Suicide attempt method affects prognosis

Jul 07, 2010

The method used for a suicide attempt is highly significant for the risk of subsequent successful suicide, reveals a long-term study from Karolinska Institutet. The results may be of help in acute risk assessment following a suicide attempt.

Suicide is one of the most common causes of death among those aged 15 to 44. Previous research has shown that those who have previously attempted to take their own lives are at a greatly increased risk of committing suicide. Other known risk factors are and drug abuse. The new study, which followed people who had attempted suicide, is one of the first to compare groups who used different methods for their attempted suicide.

The results, published in the (BMJ), show that the risk of successful suicide is particularly high among those who attempted suicide by hanging, drowning, jumping from height or using firearms. For example, suicide is six times more likely after a hanging attempt, and four times more likely after a drowning attempt, than after a poisoning attempt, which is the most common method.

The researchers also found that the risk was particularly high immediately after a hanging attempt, and that the same method was often used for both the attempted suicide and the successful suicide.

"The results may be of help in acute following a ," says professor Bo Runeson, who worked on the study. "There are a number of important factors, including psychiatric disorder and suicidal intention, but it's important also to factor in whether the person chose a violent method when assessing the short- and long-term risk."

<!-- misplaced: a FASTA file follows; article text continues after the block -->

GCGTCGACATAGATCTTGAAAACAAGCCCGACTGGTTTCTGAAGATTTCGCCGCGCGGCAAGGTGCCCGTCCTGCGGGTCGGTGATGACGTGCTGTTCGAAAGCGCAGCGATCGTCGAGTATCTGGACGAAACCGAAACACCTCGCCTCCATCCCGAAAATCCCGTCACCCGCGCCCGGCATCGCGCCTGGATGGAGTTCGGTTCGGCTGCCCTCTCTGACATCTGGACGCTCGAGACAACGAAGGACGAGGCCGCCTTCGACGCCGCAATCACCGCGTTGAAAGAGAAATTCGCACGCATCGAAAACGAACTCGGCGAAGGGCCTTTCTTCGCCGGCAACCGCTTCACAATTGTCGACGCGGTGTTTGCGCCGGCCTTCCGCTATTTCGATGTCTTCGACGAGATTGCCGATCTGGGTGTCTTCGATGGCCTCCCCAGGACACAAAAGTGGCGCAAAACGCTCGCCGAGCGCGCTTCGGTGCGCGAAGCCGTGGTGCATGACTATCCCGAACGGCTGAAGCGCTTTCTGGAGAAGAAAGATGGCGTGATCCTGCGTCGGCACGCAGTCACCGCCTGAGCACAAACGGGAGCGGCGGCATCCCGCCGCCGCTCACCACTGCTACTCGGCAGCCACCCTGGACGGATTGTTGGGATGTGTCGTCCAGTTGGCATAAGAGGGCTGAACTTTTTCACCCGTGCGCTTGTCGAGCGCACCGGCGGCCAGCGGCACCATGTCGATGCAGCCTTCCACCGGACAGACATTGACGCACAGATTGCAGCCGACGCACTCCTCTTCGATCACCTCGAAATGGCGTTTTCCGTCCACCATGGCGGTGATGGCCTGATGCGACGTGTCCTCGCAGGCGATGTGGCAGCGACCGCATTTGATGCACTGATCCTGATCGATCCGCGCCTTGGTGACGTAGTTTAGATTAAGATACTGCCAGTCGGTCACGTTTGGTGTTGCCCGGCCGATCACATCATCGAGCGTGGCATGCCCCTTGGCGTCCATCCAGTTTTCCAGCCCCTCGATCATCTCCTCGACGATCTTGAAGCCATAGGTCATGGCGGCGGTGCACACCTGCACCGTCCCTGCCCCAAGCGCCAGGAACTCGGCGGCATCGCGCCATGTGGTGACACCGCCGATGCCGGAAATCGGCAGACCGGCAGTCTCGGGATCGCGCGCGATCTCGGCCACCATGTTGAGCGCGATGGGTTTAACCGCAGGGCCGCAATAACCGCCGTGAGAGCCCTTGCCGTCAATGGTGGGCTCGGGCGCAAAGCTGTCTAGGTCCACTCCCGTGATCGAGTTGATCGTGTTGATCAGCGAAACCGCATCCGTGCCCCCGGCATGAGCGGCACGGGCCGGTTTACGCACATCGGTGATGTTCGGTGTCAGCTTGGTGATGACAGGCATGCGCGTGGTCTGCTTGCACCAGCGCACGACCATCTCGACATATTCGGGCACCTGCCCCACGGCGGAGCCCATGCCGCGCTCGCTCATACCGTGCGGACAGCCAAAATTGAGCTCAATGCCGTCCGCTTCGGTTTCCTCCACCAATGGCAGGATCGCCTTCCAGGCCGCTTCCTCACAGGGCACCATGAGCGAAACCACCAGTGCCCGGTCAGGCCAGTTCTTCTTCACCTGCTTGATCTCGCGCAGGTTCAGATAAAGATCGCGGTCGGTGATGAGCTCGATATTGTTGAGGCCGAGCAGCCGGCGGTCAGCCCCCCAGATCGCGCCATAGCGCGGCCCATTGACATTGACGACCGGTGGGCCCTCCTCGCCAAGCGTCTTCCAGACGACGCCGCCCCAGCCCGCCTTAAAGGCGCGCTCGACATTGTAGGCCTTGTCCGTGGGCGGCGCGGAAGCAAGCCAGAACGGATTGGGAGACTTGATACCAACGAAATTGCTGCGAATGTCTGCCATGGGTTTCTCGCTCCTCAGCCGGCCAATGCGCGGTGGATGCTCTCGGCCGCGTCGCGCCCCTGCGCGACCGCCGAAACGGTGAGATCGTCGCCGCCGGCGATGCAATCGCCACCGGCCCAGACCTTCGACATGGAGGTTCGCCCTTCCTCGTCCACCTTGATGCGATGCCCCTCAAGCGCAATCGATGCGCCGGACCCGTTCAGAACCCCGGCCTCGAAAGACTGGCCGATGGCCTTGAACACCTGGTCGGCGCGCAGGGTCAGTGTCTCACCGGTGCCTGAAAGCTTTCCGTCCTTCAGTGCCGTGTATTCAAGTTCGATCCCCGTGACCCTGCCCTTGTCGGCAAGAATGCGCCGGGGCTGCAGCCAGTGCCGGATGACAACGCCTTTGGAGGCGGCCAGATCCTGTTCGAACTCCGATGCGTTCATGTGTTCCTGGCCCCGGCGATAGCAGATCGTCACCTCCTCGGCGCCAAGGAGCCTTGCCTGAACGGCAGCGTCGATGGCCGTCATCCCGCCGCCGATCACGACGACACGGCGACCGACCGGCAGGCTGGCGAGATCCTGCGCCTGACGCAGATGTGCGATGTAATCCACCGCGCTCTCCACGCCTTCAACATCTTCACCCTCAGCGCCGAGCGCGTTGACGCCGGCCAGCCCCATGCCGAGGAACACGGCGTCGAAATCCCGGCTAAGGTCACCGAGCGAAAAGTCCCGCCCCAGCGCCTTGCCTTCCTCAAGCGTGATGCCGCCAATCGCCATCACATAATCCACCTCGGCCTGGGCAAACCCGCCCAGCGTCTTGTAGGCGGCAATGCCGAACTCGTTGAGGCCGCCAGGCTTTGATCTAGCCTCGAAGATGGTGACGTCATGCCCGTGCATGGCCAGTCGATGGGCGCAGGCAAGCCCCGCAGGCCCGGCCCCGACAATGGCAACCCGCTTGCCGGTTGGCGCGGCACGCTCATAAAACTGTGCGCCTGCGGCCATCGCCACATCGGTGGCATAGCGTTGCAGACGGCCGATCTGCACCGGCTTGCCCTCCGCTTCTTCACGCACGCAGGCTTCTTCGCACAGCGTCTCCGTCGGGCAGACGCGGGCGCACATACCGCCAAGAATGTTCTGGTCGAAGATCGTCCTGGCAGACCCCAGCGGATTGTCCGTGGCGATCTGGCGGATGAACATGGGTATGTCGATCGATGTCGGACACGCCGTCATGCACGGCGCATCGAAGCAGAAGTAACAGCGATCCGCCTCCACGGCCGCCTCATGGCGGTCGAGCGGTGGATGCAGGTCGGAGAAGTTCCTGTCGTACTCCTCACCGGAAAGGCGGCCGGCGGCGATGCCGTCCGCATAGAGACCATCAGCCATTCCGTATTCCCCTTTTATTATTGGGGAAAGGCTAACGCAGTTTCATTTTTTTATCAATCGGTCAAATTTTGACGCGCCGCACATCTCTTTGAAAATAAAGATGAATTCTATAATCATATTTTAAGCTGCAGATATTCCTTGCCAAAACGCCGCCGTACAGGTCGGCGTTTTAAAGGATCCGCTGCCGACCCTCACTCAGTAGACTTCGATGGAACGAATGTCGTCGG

The study covered almost 50,000 people hospitalised following a suicide attempt in the period 1973-82. During the follow-up period, which ran until 2003, 12% of this group, or 5,740 people, successfully committed .

Explore further: Mindfulness treatment as effective as CBT for depression and anxiety

More information: Method of attempted suicide as predictor of subsequent successful suicide: national long term cohort study, Runeson B, Tidemalm D, Dahlin M, Lichtenstein P, Langstrom N., BMJ 7 July 2010.

add to favorites email to friend print save as pdf

Related Stories

Post-partum suicide attempt risks studied

Aug 06, 2008

Although maternal suicide after giving birth is a relatively rare occurrence, suicide attempts often have long-lasting effects on the family and the infant. In a study published in the August 2008 issue of the American Jo ...

Recommended for you

Understanding psychosis and schizophrenia

8 hours ago

A report published today by the British Psychological Society's Division of Clinical Psychology challenges received wisdom about the nature of mental illness.

"Body recognition" compares with fingerprint ID

Nov 27, 2014

(Medical Xpress)—University of Adelaide forensic anatomy researchers are making advances in the use of "body recognition" for criminal and missing persons cases, to help with identification when a face ...

User comments : 0

Please sign in to add a comment. Registration is free, and takes less than a minute. Read more

Click here to reset your password.
Sign in to get notified via email when new comments are made.